25-30 seconds (conservative estimate) by the data from the trials.
It takes 25 seconds to pass the full length of the ship past
a given point at 21.5 knots.
At full turn, the rudder post is about 75 feet (23 meters) outside
the circle made by the tip of the bow.
particular interest from the testimony was Hitchens' statement
that he turned the ship to port and scarcely had the helm over
when the collision began. After follow-up questions, he admitted
the helm was full over when the collision started. He further
stated that he had 'two points' of turn. Frederick fleet testified
the ship was already turning while he was on the phone to the
bridge, indicating that the bridge had seen it at about the
same time and was already in action.
fast could Titanic turn its rudder? The steam powered steering
gear atop the rudder under the poop deck consisted of a primary
and back-up steam engine controlled from the helm on the bridge
or docking bridge. The steam engine turned gears that could
turn the rudder 60 degrees off center in the desired direction.
From evidence to follow, Titanic appears to have been able to
get the rudder full over from center in 5-7 seconds.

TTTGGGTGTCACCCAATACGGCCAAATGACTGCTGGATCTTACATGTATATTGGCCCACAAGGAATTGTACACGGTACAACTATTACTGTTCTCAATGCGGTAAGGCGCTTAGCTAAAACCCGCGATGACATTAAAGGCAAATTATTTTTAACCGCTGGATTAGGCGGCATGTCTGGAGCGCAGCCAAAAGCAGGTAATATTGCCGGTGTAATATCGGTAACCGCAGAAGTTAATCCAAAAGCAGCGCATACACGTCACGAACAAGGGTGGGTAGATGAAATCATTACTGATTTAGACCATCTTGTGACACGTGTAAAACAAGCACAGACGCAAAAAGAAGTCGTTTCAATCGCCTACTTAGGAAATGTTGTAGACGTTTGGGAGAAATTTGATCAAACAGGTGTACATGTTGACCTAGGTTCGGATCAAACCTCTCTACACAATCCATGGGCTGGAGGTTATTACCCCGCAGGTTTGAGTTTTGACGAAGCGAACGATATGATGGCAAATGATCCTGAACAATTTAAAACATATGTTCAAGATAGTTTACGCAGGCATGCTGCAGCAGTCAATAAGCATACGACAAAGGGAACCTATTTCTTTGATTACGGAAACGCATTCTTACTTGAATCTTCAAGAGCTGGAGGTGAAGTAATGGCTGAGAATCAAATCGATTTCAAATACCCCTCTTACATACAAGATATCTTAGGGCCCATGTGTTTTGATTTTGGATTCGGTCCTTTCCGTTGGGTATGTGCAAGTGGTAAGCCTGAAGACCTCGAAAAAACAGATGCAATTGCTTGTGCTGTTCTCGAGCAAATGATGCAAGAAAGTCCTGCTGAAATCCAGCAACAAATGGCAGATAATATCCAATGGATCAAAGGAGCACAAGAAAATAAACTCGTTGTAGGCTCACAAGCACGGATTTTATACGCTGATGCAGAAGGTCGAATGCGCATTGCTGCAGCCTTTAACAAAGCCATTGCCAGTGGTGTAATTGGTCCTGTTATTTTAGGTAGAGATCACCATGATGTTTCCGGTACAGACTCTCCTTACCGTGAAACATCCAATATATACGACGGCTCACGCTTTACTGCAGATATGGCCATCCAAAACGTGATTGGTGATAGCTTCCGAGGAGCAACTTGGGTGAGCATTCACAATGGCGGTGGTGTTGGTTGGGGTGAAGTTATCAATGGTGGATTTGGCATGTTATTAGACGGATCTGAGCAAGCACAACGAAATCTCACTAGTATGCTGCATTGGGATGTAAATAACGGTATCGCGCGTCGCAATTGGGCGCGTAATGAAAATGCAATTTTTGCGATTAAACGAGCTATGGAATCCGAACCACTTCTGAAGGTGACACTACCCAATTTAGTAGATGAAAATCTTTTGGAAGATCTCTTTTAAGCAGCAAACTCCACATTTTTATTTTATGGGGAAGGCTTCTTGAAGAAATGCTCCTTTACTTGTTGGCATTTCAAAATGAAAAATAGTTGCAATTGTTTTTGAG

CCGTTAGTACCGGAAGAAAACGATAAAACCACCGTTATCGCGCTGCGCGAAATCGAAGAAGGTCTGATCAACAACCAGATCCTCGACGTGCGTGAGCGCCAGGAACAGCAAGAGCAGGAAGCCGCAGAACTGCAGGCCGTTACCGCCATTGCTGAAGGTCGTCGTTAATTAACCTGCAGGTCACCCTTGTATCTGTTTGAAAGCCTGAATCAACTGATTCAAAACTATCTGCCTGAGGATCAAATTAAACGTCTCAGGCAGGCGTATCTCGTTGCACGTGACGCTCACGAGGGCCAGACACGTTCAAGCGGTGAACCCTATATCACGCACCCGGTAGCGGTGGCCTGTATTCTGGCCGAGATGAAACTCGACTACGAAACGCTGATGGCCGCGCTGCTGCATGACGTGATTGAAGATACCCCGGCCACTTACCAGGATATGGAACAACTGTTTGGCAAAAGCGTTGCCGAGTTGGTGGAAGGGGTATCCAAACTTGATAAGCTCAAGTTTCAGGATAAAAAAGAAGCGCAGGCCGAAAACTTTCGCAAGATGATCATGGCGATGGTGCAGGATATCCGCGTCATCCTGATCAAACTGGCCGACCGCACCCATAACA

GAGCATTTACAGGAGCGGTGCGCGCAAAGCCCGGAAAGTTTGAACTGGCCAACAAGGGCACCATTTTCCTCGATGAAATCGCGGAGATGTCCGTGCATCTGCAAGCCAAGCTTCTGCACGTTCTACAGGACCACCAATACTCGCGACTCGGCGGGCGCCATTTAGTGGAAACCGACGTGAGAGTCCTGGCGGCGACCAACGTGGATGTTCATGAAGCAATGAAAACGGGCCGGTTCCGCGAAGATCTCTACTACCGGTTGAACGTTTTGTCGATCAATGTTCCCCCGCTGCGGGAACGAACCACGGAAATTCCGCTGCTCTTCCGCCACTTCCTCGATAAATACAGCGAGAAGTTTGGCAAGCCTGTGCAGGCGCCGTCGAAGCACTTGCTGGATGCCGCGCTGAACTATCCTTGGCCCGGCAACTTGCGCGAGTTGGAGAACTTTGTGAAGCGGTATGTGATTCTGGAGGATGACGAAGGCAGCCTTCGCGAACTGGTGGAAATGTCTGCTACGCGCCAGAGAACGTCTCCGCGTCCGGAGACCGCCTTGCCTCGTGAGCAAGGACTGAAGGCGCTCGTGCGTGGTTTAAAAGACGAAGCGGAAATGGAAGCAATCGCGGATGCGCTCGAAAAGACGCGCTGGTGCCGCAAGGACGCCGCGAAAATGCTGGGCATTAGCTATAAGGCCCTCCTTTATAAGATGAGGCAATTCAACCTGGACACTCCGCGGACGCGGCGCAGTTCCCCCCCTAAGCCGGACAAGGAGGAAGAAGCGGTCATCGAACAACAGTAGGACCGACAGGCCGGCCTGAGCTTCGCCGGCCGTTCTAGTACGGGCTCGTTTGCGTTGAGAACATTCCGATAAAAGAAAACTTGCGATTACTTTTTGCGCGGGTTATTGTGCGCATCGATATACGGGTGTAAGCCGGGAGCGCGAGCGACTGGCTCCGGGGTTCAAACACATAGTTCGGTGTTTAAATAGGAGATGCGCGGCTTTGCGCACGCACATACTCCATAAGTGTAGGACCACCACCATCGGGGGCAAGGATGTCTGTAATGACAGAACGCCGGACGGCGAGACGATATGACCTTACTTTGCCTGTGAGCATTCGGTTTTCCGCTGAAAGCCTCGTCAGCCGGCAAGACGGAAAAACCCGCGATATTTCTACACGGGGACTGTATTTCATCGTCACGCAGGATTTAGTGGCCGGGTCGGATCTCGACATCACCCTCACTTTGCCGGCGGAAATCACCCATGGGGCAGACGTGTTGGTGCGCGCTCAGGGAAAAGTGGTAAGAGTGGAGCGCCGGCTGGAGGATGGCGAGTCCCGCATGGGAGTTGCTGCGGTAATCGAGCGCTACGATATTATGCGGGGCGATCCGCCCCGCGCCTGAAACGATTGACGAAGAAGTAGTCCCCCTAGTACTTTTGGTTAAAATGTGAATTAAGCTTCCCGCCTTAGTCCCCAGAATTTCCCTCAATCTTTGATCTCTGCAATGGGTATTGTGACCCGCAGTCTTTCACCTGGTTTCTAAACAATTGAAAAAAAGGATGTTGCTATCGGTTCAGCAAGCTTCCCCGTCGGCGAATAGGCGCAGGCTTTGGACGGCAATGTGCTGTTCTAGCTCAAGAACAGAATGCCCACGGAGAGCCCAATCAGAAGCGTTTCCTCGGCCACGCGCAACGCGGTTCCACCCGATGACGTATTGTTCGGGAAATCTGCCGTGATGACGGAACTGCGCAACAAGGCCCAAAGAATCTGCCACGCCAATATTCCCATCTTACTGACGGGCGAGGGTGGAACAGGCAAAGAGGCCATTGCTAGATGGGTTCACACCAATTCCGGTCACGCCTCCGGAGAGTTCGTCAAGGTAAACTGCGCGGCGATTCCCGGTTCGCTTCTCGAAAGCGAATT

2 - The steam driven steering gear of the Olympic class
the stern swinging out so wide during a turn on such a long
ship, a maneuver had to be executed to keep the ship from grinding
into the berg over it's hole length. In the Titanic scenario
this is called 'porting' the ice berg. To turn left to avoid
the berg, 1st officer Murdoch gave the order 'Hard a starboard',
which meant to starboard the helm as in an old fashioned tiller,
which was turned opposite the direction you wanted to go. To
swing the stern left and turn the ship to the right, a 'hard
a port' order would be given. Thus 'porting' the stern means
giving the command to turn the tiller to port (which turns the
3 indicates how this maneuver would appear. The blue line is
the turning radius of the ship and the red line indicates the
path of the rudder post at the stern if the 'hard a port' command